[OPE-L] Notes on the political economy of the Apple Genius Bar

From: glevy@PRATT.EDU
Date: Thu Mar 02 2006 - 08:09:02 EST

Sent to aut-op-sy by the author, Sasha Costanza-Chock.
In solidarity, Jerry

---------------------------- Original Message ----------------------------
Notes on the Political Economy of the Apple Genius Bar
Los Angeles - February 2006

        Within a few months after purchasing an Apple Powerbook in November of
2003, I noticed a pattern of slowly fading pixels that, over time,
produced a series of odd-shaped white splotches that spread across the
display.  After some research, I found that the problem was a recognized
factory defect and that replacement of the display would be covered at
no cost. I finally took my machine to the Apple Store at LA's simulated
'European' market street, The Grove; I wandered along faux cobblestone
past movie-set facades and entered The Apple Store, den of terminal hipness.

        As I entered the Apple Store, I was struck by the soft white lighting and
the clean display of Apple machines and accessories, each allocated as
much space as a work of art in a modern gallery. Like an art gallery, the
overall effect is to foreground the aesthetic quality of the machine as a
fetishized object-in-itself; all trace of the process of production is
removed. The production of Apple electronics would be a ripe,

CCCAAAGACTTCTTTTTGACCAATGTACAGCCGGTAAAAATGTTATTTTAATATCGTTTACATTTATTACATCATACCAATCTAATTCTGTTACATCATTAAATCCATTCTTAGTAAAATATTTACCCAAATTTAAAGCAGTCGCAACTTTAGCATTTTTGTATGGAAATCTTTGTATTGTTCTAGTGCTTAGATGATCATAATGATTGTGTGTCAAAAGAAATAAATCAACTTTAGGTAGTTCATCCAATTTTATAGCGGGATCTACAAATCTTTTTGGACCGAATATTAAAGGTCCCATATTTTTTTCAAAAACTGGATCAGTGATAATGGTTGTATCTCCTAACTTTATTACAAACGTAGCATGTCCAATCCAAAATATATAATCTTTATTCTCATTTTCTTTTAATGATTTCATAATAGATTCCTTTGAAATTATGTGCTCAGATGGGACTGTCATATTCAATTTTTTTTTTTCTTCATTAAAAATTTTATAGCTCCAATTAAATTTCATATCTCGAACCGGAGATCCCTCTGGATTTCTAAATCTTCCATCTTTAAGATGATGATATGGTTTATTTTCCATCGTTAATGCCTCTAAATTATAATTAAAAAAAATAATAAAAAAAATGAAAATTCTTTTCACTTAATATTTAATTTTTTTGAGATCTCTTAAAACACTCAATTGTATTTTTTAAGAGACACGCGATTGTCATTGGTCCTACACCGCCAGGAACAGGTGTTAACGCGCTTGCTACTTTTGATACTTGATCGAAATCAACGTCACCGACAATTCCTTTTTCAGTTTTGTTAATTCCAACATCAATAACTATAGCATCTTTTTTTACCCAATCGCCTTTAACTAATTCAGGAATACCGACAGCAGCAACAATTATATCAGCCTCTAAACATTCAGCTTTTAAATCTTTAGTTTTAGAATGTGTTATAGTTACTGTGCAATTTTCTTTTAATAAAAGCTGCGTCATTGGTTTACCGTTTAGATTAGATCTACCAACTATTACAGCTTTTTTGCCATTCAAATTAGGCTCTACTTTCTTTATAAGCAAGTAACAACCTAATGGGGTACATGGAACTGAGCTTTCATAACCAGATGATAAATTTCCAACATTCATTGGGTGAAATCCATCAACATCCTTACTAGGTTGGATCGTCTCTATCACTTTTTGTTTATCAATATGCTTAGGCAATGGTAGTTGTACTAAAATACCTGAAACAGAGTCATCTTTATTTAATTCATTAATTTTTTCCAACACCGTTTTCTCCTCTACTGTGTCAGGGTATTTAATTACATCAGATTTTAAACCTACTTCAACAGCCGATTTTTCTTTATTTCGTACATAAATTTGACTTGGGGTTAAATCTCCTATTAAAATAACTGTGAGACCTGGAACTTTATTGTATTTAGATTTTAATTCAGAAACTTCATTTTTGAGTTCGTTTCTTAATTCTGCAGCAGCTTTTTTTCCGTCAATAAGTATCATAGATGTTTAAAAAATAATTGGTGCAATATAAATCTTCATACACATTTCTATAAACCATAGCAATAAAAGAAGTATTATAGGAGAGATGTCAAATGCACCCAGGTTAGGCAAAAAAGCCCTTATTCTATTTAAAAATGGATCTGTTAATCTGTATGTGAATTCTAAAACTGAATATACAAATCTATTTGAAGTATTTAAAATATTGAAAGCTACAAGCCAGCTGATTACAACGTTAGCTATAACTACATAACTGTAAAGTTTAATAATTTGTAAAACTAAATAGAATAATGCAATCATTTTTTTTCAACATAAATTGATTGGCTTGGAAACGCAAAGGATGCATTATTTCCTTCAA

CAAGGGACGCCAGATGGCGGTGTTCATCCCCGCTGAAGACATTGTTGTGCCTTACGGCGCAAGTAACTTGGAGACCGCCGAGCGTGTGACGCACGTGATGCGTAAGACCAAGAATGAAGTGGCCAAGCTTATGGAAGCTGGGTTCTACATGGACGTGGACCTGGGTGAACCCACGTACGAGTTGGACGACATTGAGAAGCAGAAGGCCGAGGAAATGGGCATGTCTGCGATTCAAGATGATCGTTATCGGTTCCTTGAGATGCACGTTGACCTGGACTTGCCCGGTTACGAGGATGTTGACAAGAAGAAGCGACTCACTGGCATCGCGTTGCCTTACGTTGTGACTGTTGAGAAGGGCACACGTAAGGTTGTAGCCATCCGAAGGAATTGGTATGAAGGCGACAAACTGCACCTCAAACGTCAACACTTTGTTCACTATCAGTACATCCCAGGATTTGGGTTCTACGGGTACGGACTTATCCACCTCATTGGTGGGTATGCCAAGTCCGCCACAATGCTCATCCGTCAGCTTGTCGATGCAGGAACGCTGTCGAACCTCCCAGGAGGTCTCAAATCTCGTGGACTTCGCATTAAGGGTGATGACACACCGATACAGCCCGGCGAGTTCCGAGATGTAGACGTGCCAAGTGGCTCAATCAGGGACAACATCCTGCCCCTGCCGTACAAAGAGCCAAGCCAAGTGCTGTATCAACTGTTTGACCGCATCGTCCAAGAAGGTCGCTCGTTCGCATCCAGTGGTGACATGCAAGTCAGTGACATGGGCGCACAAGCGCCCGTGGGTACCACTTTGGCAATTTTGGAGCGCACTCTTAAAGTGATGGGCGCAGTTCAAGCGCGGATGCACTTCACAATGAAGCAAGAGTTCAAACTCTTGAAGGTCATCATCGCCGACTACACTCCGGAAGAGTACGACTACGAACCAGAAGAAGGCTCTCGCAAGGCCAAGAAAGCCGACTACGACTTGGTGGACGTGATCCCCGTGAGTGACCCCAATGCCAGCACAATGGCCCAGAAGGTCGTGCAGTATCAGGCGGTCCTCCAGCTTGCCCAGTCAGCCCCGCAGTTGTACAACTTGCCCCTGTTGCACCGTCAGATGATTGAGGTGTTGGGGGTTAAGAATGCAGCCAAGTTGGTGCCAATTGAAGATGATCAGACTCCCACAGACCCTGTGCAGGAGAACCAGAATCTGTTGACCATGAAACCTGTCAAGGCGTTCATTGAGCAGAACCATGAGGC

low-hanging fruit for critical political economic analysis. A systematic
investigation into the manufacture of Apple computers would almost write
itself; for example, the geography of networked production of Apple
computers and iPods could be traced back along the chain of component
parts to the much-marketed 'nimble fingers' of young female workers in
the export processing zones of Southeast Asia and China. The material
elements of electronics production could also be followed further back
to the sites of resource extraction of precious (and toxic) elements
such as gold, mercury, and cadmium that are used in the current designs
of most advanced electronics. For example, labor conditions at mines in
Subsaharan Africa, where much of the world's gold is extracted, are
notoriously vicious, with continued practices including extortionate
prices for 'company' housing and food, indentured labor under armed
guard, and regular assassination of labor leaders.  In these areas Apple
would serve as a case study in the new international division of labor,
the networked firm, the geographies of globalized production, the denial
of responsibility for labor exploitation, environmental destruction, and
regulatory capture endemic to transnational corporations operating